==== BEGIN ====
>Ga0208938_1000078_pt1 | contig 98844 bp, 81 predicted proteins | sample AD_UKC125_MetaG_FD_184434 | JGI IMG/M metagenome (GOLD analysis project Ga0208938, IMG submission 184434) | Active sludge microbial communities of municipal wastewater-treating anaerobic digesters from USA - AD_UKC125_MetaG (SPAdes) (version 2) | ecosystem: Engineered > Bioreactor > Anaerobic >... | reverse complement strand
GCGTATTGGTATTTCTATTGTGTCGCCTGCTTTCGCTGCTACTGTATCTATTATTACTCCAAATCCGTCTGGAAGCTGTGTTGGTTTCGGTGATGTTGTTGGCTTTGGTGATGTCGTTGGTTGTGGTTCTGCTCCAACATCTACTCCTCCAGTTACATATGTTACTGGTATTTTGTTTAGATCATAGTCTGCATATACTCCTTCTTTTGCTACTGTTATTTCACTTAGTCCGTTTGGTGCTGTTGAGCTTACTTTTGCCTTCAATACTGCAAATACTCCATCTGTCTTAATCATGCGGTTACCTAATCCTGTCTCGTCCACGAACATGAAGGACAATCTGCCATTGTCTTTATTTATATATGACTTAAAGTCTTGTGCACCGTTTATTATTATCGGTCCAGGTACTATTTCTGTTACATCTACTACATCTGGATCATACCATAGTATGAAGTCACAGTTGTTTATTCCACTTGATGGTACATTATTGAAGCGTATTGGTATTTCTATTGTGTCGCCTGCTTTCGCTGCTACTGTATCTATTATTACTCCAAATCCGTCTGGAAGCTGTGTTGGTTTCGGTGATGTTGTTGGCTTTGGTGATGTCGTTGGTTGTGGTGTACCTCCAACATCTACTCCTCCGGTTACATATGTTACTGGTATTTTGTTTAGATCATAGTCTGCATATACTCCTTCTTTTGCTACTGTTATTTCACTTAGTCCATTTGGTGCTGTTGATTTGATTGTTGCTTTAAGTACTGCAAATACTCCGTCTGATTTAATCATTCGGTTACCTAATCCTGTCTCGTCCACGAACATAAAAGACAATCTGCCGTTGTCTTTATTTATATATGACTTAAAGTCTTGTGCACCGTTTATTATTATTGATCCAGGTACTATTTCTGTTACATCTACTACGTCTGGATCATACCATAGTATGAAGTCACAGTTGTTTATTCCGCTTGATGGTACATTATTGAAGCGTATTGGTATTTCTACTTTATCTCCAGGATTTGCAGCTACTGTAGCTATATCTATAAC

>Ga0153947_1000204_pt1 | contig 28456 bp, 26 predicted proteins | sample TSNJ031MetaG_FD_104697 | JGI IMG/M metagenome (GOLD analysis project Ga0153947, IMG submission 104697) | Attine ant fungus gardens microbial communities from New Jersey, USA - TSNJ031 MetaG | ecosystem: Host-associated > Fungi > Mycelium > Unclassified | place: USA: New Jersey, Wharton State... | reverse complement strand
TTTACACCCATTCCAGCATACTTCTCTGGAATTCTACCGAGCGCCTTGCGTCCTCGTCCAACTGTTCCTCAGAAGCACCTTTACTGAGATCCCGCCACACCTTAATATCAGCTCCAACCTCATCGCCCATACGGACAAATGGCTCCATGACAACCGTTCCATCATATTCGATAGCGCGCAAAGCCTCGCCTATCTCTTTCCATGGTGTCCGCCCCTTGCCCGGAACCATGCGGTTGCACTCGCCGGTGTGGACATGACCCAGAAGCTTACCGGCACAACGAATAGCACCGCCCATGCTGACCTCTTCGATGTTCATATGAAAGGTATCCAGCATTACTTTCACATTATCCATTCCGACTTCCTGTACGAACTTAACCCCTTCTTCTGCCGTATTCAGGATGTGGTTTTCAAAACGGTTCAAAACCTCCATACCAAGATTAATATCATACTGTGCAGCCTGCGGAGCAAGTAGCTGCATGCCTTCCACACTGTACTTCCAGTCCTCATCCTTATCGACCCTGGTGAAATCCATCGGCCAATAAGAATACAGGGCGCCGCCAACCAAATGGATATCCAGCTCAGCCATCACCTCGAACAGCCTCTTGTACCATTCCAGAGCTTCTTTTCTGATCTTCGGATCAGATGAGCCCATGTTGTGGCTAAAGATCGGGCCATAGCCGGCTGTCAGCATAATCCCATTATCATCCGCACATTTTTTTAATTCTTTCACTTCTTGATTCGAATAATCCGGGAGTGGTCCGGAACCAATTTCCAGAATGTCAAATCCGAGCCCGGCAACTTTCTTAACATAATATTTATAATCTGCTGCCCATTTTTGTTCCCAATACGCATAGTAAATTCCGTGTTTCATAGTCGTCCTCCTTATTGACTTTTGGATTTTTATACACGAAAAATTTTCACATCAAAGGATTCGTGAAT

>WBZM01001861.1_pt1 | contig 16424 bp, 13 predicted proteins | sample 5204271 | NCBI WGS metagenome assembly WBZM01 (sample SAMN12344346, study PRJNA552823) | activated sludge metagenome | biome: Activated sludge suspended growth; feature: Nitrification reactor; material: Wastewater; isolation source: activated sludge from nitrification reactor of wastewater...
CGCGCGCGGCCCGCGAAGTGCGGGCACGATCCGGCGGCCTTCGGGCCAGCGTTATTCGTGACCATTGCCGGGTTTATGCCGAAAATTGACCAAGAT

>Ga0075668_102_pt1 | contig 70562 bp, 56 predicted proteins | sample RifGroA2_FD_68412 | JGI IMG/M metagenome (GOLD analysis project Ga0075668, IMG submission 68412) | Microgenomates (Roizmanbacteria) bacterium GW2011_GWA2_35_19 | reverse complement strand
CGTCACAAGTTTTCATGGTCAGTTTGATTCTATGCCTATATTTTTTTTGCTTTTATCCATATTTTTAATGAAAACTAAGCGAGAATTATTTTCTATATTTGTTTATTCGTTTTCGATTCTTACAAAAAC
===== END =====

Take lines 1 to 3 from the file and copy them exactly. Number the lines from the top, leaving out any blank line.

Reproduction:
>Ga0208938_1000078_pt1 | contig 98844 bp, 81 predicted proteins | sample AD_UKC125_MetaG_FD_184434 | JGI IMG/M metagenome (GOLD analysis project Ga0208938, IMG submission 184434) | Active sludge microbial communities of municipal wastewater-treating anaerobic digesters from USA - AD_UKC125_MetaG (SPAdes) (version 2) | ecosystem: Engineered > Bioreactor > Anaerobic >... | reverse complement strand
GCGTATTGGTATTTCTATTGTGTCGCCTGCTTTCGCTGCTACTGTATCTATTATTACTCCAAATCCGTCTGGAAGCTGTGTTGGTTTCGGTGATGTTGTTGGCTTTGGTGATGTCGTTGGTTGTGGTTCTGCTCCAACATCTACTCCTCCAGTTACATATGTTACTGGTATTTTGTTTAGATCATAGTCTGCATATACTCCTTCTTTTGCTACTGTTATTTCACTTAGTCCGTTTGGTGCTGTTGAGCTTACTTTTGCCTTCAATACTGCAAATACTCCATCTGTCTTAATCATGCGGTTACCTAATCCTGTCTCGTCCACGAACATGAAGGACAATCTGCCATTGTCTTTATTTATATATGACTTAAAGTCTTGTGCACCGTTTATTATTATCGGTCCAGGTACTATTTCTGTTACATCTACTACATCTGGATCATACCATAGTATGAAGTCACAGTTGTTTATTCCACTTGATGGTACATTATTGAAGCGTATTGGTATTTCTATTGTGTCGCCTGCTTTCGCTGCTACTGTATCTATTATTACTCCAAATCCGTCTGGAAGCTGTGTTGGTTTCGGTGATGTTGTTGGCTTTGGTGATGTCGTTGGTTGTGGTGTACCTCCAACATCTACTCCTCCGGTTACATATGTTACTGGTATTTTGTTTAGATCATAGTCTGCATATACTCCTTCTTTTGCTACTGTTATTTCACTTAGTCCATTTGGTGCTGTTGATTTGATTGTTGCTTTAAGTACTGCAAATACTCCGTCTGATTTAATCATTCGGTTACCTAATCCTGTCTCGTCCACGAACATAAAAGACAATCTGCCGTTGTCTTTATTTATATATGACTTAAAGTCTTGTGCACCGTTTATTATTATTGATCCAGGTACTATTTCTGTTACATCTACTACGTCTGGATCATACCATAGTATGAAGTCACAGTTGTTTATTCCGCTTGATGGTACATTATTGAAGCGTATTGGTATTTCTACTTTATCTCCAGGATTTGCAGCTACTGTAGCTATATCTATAAC

>Ga0153947_1000204_pt1 | contig 28456 bp, 26 predicted proteins | sample TSNJ031MetaG_FD_104697 | JGI IMG/M metagenome (GOLD analysis project Ga0153947, IMG submission 104697) | Attine ant fungus gardens microbial communities from New Jersey, USA - TSNJ031 MetaG | ecosystem: Host-associated > Fungi > Mycelium > Unclassified | place: USA: New Jersey, Wharton State... | reverse complement strand